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The study considered the tens of thousands of objects in orbit as of 2020—before an onslaught of thousands more satellites that companies plan to launch in the coming years.
“It’s a bit of an eye-opener,” says John Barentine, director of public policy at the International Dark-Sky Association, who helped author the study, accepted today in Monthly Notices of the Royal Astronomical Society and posted online.
He wondered whether the collective cloud of satellites and debris above Earth might scatter light back into the atmosphere more generally.
Even if the individual objects aren’t visible, could their presence add an additional background glow to the night sky in a way that would wash out the faintest reaches of the cosmos?.
Even at the darkest possible sites on Earth, the sky itself has a natural glow in the upper atmosphere from sources like ionized particles.
But on top of that background glow, objects already in orbit may add about 10% more diffuse light, they estimate.
“I look forward to an independent confirmation of the result,” says Pat Seitzer, an emeritus astronomer at the University of Michigan, Ann Arbor, who has modeled the brightness of individual satellites and is collaborating with SpaceX to dim future versions.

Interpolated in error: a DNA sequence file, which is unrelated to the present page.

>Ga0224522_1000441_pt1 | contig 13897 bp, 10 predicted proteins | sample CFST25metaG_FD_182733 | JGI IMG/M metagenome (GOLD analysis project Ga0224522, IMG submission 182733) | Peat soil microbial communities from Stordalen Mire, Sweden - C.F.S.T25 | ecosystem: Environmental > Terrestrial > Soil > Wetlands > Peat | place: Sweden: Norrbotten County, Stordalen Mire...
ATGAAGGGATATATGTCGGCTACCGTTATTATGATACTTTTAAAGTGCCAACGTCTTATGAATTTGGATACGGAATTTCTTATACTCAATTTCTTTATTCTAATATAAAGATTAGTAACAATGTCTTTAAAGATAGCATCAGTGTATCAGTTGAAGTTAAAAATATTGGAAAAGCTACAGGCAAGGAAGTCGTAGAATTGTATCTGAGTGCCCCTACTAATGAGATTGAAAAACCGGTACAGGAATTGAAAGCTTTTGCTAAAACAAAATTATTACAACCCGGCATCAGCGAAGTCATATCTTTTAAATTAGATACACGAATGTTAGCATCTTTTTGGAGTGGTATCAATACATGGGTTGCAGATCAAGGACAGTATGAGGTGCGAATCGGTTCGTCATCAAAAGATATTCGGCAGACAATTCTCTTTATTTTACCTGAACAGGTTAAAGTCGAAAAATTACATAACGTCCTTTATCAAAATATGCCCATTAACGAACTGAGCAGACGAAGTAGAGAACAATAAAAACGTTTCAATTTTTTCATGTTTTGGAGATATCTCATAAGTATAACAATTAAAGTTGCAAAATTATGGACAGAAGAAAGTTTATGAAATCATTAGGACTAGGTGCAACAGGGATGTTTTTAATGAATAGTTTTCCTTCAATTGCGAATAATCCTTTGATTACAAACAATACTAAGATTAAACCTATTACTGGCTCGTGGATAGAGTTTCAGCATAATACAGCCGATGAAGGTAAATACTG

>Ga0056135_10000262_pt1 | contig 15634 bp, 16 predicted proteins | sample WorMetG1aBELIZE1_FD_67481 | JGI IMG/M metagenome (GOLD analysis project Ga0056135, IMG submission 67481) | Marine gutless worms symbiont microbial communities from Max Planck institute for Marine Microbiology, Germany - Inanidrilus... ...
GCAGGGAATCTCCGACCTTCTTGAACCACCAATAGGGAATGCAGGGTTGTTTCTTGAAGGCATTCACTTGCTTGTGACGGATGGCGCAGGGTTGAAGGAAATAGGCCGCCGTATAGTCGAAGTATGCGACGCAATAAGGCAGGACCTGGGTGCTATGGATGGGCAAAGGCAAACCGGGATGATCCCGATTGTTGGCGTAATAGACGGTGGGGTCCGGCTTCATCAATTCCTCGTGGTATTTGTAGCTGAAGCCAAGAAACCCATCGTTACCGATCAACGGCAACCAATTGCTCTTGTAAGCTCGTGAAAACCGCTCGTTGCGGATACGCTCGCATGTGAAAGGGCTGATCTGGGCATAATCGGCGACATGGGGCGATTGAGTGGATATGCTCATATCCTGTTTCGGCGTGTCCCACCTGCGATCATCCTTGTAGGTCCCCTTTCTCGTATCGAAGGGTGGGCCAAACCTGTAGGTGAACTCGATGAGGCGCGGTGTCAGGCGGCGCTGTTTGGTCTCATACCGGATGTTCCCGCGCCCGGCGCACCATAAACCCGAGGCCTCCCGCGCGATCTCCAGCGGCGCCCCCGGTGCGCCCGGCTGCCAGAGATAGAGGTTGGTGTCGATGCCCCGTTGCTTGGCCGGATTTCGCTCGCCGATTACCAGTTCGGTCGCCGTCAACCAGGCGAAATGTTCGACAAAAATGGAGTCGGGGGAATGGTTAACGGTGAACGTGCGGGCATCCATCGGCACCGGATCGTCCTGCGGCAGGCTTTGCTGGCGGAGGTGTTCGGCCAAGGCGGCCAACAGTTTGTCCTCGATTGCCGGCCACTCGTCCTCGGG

In 1979, the International Astronomical Union suggested astronomical observatories should be built only where light pollution adds less than 10% more light over natural skyglow; the new study suggests nowhere on the planet meets those standards anymore.
But it could matter to astronomers searching for faint, sprawling objects on the sky such as dim galaxies, which astronomers are studying for clues to the physics of galaxy formation and the nature of dark matter.
What matters most for this kind of research is not just the amount of added background glow but how it varies across the globe—neither of which has yet been actually measured, says Mireia Montes, an astronomer at the Space Telescope Science Institute.